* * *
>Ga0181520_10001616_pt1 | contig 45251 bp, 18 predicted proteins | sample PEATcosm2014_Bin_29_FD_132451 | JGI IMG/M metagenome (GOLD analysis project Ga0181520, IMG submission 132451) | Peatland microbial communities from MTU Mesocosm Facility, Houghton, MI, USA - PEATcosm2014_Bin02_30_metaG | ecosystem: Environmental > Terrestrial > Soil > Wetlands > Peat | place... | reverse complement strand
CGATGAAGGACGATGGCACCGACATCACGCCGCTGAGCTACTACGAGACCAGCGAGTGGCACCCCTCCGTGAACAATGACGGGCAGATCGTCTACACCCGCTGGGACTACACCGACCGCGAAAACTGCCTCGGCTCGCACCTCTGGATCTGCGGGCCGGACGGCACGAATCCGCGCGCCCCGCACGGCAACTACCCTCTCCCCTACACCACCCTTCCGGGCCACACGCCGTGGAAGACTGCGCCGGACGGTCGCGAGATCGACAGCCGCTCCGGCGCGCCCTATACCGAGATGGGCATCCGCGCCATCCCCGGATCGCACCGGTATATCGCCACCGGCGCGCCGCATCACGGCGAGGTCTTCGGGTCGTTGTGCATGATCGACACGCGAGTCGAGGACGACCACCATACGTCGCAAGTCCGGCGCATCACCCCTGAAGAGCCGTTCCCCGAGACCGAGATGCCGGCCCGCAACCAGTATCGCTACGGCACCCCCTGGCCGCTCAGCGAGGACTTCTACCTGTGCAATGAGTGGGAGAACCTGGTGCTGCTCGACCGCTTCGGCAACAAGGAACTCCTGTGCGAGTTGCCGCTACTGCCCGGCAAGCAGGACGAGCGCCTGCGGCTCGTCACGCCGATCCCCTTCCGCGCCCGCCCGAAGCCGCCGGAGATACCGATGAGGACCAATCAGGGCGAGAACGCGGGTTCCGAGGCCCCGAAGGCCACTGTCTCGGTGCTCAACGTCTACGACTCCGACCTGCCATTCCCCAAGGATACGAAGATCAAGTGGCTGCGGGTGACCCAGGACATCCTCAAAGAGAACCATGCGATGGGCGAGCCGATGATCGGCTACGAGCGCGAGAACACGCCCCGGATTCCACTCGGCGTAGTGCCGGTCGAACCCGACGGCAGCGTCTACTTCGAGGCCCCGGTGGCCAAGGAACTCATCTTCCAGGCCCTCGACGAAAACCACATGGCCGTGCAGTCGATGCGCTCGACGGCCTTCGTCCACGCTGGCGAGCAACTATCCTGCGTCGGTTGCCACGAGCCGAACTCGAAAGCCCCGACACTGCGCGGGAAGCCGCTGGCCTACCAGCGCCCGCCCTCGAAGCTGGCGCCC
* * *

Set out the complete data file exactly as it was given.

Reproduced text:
>Ga0181520_10001616_pt1 | contig 45251 bp, 18 predicted proteins | sample PEATcosm2014_Bin_29_FD_132451 | JGI IMG/M metagenome (GOLD analysis project Ga0181520, IMG submission 132451) | Peatland microbial communities from MTU Mesocosm Facility, Houghton, MI, USA - PEATcosm2014_Bin02_30_metaG | ecosystem: Environmental > Terrestrial > Soil > Wetlands > Peat | place... | reverse complement strand
CGATGAAGGACGATGGCACCGACATCACGCCGCTGAGCTACTACGAGACCAGCGAGTGGCACCCCTCCGTGAACAATGACGGGCAGATCGTCTACACCCGCTGGGACTACACCGACCGCGAAAACTGCCTCGGCTCGCACCTCTGGATCTGCGGGCCGGACGGCACGAATCCGCGCGCCCCGCACGGCAACTACCCTCTCCCCTACACCACCCTTCCGGGCCACACGCCGTGGAAGACTGCGCCGGACGGTCGCGAGATCGACAGCCGCTCCGGCGCGCCCTATACCGAGATGGGCATCCGCGCCATCCCCGGATCGCACCGGTATATCGCCACCGGCGCGCCGCATCACGGCGAGGTCTTCGGGTCGTTGTGCATGATCGACACGCGAGTCGAGGACGACCACCATACGTCGCAAGTCCGGCGCATCACCCCTGAAGAGCCGTTCCCCGAGACCGAGATGCCGGCCCGCAACCAGTATCGCTACGGCACCCCCTGGCCGCTCAGCGAGGACTTCTACCTGTGCAATGAGTGGGAGAACCTGGTGCTGCTCGACCGCTTCGGCAACAAGGAACTCCTGTGCGAGTTGCCGCTACTGCCCGGCAAGCAGGACGAGCGCCTGCGGCTCGTCACGCCGATCCCCTTCCGCGCCCGCCCGAAGCCGCCGGAGATACCGATGAGGACCAATCAGGGCGAGAACGCGGGTTCCGAGGCCCCGAAGGCCACTGTCTCGGTGCTCAACGTCTACGACTCCGACCTGCCATTCCCCAAGGATACGAAGATCAAGTGGCTGCGGGTGACCCAGGACATCCTCAAAGAGAACCATGCGATGGGCGAGCCGATGATCGGCTACGAGCGCGAGAACACGCCCCGGATTCCACTCGGCGTAGTGCCGGTCGAACCCGACGGCAGCGTCTACTTCGAGGCCCCGGTGGCCAAGGAACTCATCTTCCAGGCCCTCGACGAAAACCACATGGCCGTGCAGTCGATGCGCTCGACGGCCTTCGTCCACGCTGGCGAGCAACTATCCTGCGTCGGTTGCCACGAGCCGAACTCGAAAGCCCCGACACTGCGCGGGAAGCCGCTGGCCTACCAGCGCCCGCCCTCGAAGCTGGCGCCC